Tushar, an MBA student, didn’t expect a survey related to his second year project work to go this way. His research focused on how 40 to 60-year-olds managed their personal finances. The interviews on Zoom went well. Then came the 17th respondent.
The 47-year-old mid-level executive in a family-run firm got agitated, said his privacy was being violated, and disconnected. For about 30 seconds Tushar stared at himself on the screen, as his heart sank.
Later, when his father, whom I have known for nearly 30 years, recounted the anecdote to me, I remembered my own irritation when businesses ask for information that I considered personal. For example, whenever the staff at the supermarket cash counter demanded my phone number I mostly responded with an, “I am sorry, I don't want to share it” with varying degrees of rudeness.
We tend to look at data sharing as a power play that is tilted in favour of businesses and governments. We see it as a violation of our privacy, especially when someone does it face to face (like Tushar or the supermarket billing staff), but we don’t think about it when it’s done digitally (like Google or Facebook do far more deeply and often deviously).
What’s worse, we don’t have access to the data these companies collect about us. With Facebook, it’s hard even to know what it collects. Twitter lets us download data that it believes is “relevant” for us. Fitbit gives us data that tells even less than its dashboard. It’s as if they are driven by a paternal instinct to keep our own data out of our reach.
Most of our commercial transactions tend to be as if they are between adults. But when it comes to data it is like a transaction between a parent and a child, the role of a parent taken by the state and businesses which claim to have our interests in mind.
But, what if it becomes an adult to adult transaction? Above board, done with consent, and we willingly share it in return for some specific benefits.
This key mindshift—data transactions taking place between adults who know the costs and benefits—is at the core of the Account Aggregator (AA) model that went live in India last month.
Adult to adult conversations
The AA model lets users share financial data—from banks, insurance companies and other entities—with any other regulated organisation that would use the data in return for a benefit, such as home loan or financial advice.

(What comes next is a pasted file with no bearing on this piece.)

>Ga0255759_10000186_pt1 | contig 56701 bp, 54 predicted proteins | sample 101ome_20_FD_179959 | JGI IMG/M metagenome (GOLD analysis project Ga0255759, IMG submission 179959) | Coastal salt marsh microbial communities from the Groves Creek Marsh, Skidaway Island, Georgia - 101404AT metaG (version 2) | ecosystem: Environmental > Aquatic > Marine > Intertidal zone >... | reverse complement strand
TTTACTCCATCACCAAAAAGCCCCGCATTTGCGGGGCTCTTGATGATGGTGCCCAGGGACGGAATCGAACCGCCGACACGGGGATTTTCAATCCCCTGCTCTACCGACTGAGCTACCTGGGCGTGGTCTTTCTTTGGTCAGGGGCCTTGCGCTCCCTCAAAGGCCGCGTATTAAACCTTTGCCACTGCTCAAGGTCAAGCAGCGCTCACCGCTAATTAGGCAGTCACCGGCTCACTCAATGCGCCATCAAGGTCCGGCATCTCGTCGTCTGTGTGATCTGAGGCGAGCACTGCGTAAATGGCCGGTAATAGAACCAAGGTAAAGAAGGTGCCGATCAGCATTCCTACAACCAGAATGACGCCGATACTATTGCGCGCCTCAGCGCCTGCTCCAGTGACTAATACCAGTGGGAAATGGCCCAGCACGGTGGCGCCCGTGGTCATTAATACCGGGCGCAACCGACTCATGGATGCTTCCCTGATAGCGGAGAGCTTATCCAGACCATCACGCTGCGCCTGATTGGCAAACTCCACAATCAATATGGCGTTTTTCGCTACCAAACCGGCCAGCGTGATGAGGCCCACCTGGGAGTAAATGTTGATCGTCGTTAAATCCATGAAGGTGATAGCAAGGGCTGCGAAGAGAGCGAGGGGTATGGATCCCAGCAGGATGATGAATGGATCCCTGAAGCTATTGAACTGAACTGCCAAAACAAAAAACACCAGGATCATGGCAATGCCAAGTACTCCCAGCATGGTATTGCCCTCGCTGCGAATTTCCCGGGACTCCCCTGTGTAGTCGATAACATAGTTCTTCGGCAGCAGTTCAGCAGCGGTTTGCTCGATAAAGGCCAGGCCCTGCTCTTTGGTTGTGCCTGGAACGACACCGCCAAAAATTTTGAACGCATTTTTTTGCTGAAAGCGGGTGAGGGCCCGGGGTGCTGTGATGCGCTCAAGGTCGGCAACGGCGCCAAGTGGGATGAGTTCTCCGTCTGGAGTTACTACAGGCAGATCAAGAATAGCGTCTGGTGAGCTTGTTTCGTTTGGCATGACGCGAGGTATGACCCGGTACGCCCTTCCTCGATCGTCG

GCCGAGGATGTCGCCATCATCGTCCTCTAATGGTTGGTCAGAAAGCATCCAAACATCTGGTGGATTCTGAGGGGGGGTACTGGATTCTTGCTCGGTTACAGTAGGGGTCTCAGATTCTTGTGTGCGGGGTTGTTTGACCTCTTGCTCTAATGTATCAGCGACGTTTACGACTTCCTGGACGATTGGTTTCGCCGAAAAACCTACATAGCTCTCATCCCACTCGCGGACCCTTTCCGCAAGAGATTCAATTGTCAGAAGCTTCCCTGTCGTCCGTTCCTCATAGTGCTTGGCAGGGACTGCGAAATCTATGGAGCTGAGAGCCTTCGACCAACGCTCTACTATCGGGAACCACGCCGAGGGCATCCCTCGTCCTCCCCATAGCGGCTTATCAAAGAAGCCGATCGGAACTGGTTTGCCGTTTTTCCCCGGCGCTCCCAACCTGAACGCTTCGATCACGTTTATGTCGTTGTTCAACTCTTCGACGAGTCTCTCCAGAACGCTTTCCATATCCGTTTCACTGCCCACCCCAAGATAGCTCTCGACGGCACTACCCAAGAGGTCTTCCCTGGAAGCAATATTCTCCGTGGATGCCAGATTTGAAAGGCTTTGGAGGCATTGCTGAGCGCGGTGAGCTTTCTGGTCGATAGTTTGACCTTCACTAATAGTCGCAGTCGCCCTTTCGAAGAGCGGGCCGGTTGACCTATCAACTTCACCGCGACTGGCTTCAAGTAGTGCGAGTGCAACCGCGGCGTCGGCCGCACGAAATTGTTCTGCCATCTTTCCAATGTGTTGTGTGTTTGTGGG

The model includes RBI-regulated Account Aggregators (the user can choose which aggregator they want to go with) that act as an intermediary to securely and digitally share a user’s financial data between regulated entities on the AA network, once the user gives it permission to do so. So far eight entities have joined the network as AAs, four with operating licenses (CAMSFinServ, Cookiejar Technologies, FinSec AA Solutions and NESL Asset Data) and four with in-principle approvals including Perfios and PhonePe.
In some ways, the AA framework builds on the earlier work on Aadhaar, which is a digital identity platform, and India Stack, a group of digital public infrastructure that enables people to authenticate identity, share documents, and make payments. The most popular India Stack offering is UPI, or unified payments interface, on which 3.65 billion transactions took place in September, on apps such as PhonePe and Google Pay.
But, the idea behind the AA framework, of getting a benefit by safely transferring data, goes back even further to eKYC which was launched soon after Aadhaar. When we do an eKYC transaction to open a bank account or get a new telecom connection, what we are essentially doing is giving consent to UIDAI, which has our demographic information, to pass on our data to a bank or a telecom company. It’s the same process when we use DigiLocker to send certified documents—such as a marks sheet or our driving license—from one institution to another.
Transferring money might look very different from transferring data, but even on UPI, we are essentially transferring data. A closer look at how a UPI transaction takes place will throw light on how the AA model works. When you use PhonePe or Google Pay to send money to a friend, there are two other entities besides your app—your bank, which has your money, and your friend’s bank, to which you want to send your money. In the AA framework, we have the financial information provider (FIP, the regulated entity that has your data—one or some of the 17 types of data that this model allows right now) and there is the financial information user (FIU), the equivalent of your friend’s bank. The financial information user could be a lender, or a robo advisor which uses the information you send to provide some benefit to you (such as loan or financial advice).
The term ‘Account Aggregator’ might suggest that an intermediary agency aggregates and stores your data. It doesn’t. The tech is designed so that they have no visibility on your data. What it does is manage your consent to pass on information from FIP to FIU. For the role they play, a better term would be ‘consent managers’. There is an interesting story behind why it’s so named. The engineers behind India Stack have been working on a consent platform right from 2015-2016. Meanwhile RBI was thinking of bringing out a policy to enable sharing of data, and had a working name for it—Account Aggregators. The framework built by the India Stack team turned out to be the right technology for it, but the name stuck.
The long timeframe also meant they had time to build an ecosystem, first through volunteers from iSpirt, a think tank for the Indian software products industry, and then through Sahamati, a non-profit organisation set up for this purpose. The interactions and the feedback helped. The system we have today has more players in the game, and has undergone more iterations than UPI had when it launched. For example, take the grievance redressal system. Pramod Rao, group general counsel for ICICI Bank, pointed out in a column in Bloomberg Quint, that “multi-tier dispute resolution process, which keeps pace with technological advances, and makes available speedy, cost-effective resolution processes (including automated dispute resolution process and online dispute resolution), and fosters the use of APIs to facilitate a smooth transition from one tier to the next or in the choice of online dispute resolution institutions.”